Last Year at Marienbad, 1961
We stood in line in the pouring rain outside an Art Film house, a gust
of wind having stolen our umbrellas. Last Year at Marienbad had
just opened. Though we professed to liking avant garde movies, I’d
rather have had a good laugh with Melina Mercouri in Never on
Sunday. Dripping wet, we found seats and settled in to ninety-three
minutes of stunning, though incomprehensible, cinematography.
Yes, there were three characters, shifting viewpoints, a Baroque
castle, trees without shadows, but we left the theater shaking our
heads, wondering if we could have an opinion that made any sense.
Rain coming down in sheets, we hailed a cab, found ourselves
snickering about the film, until the thick, middle-aged cabbie
wearing a Yankees’ cap, a Hungarian name on his hack license,
said, You guys just come from Last Year at Marienbad? We said,
Yes, and he said, Did you understand it? and we admitted,
Not really. He adjusted his cap and turning to eye us, Surrealism,
hesaid. You know what that means? Not wanting to appear morons,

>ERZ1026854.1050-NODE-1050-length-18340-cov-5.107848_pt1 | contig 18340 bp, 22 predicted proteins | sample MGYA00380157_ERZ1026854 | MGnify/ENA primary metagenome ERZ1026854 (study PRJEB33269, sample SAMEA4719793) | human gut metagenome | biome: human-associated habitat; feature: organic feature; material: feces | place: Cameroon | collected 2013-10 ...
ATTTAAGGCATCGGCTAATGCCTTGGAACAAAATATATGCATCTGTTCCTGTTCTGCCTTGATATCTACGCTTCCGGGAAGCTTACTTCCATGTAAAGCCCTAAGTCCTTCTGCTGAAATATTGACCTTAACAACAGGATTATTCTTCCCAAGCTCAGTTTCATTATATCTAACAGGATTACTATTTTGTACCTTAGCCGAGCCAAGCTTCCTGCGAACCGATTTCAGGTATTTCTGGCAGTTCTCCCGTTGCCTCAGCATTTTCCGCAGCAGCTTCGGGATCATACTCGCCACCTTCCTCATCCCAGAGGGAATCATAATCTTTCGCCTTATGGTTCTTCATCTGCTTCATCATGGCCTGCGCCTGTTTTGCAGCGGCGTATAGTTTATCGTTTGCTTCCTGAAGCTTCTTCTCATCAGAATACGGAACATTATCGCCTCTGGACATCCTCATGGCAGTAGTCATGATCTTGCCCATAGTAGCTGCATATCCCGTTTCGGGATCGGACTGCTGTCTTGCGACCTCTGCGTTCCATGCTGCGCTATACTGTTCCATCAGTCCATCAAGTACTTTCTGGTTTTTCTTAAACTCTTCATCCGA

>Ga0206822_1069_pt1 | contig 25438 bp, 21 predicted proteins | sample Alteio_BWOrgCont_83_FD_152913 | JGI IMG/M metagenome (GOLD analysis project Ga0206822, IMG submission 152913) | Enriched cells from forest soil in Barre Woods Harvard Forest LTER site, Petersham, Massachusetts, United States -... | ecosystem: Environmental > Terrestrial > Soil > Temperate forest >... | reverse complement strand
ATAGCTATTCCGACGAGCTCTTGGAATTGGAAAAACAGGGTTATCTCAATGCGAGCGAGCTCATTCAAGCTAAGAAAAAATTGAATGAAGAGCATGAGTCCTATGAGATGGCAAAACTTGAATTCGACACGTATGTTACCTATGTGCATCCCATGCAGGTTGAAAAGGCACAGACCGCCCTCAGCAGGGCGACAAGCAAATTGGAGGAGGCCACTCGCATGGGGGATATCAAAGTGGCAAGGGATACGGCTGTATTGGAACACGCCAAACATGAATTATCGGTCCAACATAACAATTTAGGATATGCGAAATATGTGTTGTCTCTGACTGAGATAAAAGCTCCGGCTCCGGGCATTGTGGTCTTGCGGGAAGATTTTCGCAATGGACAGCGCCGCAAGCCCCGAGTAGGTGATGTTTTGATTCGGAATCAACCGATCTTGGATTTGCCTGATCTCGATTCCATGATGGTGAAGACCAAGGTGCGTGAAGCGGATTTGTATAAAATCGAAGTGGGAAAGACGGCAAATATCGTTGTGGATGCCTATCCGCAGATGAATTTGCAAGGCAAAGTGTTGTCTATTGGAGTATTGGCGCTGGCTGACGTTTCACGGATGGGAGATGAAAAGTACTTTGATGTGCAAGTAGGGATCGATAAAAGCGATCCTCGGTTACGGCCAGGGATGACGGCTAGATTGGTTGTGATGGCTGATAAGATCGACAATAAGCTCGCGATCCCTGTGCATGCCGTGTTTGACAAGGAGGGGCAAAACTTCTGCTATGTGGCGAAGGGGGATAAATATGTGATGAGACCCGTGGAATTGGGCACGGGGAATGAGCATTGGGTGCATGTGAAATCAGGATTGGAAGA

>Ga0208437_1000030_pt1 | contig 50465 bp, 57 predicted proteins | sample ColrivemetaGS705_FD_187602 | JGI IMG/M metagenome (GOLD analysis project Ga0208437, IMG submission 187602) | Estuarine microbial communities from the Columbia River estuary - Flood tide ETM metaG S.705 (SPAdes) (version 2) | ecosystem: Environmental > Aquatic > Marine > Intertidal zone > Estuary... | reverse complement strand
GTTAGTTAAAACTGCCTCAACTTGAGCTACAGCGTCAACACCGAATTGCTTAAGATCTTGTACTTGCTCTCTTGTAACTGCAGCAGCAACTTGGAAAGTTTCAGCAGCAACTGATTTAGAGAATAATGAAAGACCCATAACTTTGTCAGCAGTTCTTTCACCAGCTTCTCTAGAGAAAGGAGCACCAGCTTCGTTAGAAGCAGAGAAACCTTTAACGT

we said, Yes; then he said, Let me tell you what the movie’s about.
While zigzagging through traffic, he explained the significance of
filming it in black and white and whether the other guy was really
her husband or if any of the conversations ever took place. Crossing
the Queensborough Bridge at warp speed, he bucketedthe cab to a
stop at our destination in Rego Park, where he said, Get it now? and
before we could collect our wits to answer,he nodded, knowingly,
Best movie I ever seen.
Nancy Scott is managing editor of US1 Worksheets and author of a whole lot of poetry books, a novel and a novella. She is also an artist, sometimes publishing her poetry and collages together. www.nancyscott.net